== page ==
19 Christopher Yoder May 14, 2013 at 8:32 pm

This article begs the question who watches the watchers and who protects us from our protectors. While I admire the courage of our police officers there is a litany of cases in which police officers abuse their authority, from NYC’s stop and frisk policy to equating dissent with terrorism to roadside strip and cavity searches. The sheep, the human sheep, must always be vigilant of the sheepdogs becoming wolves. I personally stand between a sheep and sheepdog. I have not served in any uniformed capacity but I do what I can to protect myself and fellow “sheep” from the capricious and ever increasing insidious behavior of our government whom hold a monopoly on the initiation of force.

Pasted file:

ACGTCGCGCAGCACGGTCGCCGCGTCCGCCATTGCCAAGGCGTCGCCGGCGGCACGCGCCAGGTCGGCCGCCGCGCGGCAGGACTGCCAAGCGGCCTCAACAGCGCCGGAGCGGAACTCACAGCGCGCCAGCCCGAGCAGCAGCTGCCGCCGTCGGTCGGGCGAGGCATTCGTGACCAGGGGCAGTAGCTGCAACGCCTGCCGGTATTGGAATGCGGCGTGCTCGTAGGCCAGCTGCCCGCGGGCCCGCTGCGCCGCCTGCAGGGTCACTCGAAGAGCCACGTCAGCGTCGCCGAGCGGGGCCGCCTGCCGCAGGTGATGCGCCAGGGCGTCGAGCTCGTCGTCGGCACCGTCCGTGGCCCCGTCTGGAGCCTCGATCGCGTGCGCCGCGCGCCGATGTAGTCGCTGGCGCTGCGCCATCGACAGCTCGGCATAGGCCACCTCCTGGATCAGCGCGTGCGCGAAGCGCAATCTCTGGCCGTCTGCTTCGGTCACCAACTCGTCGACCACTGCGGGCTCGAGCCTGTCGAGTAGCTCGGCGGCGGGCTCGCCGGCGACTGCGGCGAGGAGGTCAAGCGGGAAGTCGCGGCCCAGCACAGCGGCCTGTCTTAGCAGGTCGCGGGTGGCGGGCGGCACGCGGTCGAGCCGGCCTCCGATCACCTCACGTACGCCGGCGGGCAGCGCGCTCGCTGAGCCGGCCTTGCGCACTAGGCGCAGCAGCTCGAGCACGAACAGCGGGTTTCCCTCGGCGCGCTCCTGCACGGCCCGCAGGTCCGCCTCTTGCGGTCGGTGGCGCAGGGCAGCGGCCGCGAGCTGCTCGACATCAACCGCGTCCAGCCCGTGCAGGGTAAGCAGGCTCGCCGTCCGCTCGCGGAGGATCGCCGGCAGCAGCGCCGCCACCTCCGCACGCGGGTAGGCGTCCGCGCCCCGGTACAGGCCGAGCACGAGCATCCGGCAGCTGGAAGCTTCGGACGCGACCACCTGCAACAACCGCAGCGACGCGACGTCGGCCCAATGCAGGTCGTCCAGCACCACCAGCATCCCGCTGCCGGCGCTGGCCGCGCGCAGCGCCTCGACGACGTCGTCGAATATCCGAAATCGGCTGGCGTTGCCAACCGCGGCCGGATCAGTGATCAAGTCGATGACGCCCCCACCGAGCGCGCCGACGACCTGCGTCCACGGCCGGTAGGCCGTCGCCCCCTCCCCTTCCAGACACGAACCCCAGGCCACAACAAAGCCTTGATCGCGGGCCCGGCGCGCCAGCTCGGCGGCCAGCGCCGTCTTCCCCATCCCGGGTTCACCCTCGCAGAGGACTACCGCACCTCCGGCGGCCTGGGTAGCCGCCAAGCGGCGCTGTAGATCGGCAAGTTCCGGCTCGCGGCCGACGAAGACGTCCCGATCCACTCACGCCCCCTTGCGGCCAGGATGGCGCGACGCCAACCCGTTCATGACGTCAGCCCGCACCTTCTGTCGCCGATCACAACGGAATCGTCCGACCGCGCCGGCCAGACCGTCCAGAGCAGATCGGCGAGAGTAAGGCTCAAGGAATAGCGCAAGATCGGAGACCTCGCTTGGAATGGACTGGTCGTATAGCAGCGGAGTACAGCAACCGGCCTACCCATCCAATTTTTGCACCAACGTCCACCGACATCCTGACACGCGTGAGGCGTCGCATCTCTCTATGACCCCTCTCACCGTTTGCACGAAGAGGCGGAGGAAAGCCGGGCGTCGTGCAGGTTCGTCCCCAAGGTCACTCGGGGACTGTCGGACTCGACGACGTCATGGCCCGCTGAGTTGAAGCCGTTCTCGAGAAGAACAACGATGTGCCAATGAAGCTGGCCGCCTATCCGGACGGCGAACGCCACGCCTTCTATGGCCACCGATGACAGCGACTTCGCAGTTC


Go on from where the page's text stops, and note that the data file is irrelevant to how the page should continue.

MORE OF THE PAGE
On a lighter note, can’t wait to read the future articles.

20 Don May 14, 2013 at 8:36 pm

An excellent post. Domestic animals are bred to be docile, and in turn, they become much less aggressive over time. Due to living in a world with less natural threats, the same can be said of humans. We have grown away from self reliance, instead depending on others to carry the weight of protecting the many.

21 sam May 14, 2013 at 8:44 pm

I have read LTC Grossman’s books, “On Killing”. If you haven’t read it yet I highly recommend it. It talks about how humans are hard wired not to kill each other. Might help with some of the future discussion that might come up about the possibility of killing when one is in the position of a sheepdog.

Can’t wait to read the rest of this series!

22 JimCooke May 14, 2013 at 8:48 pm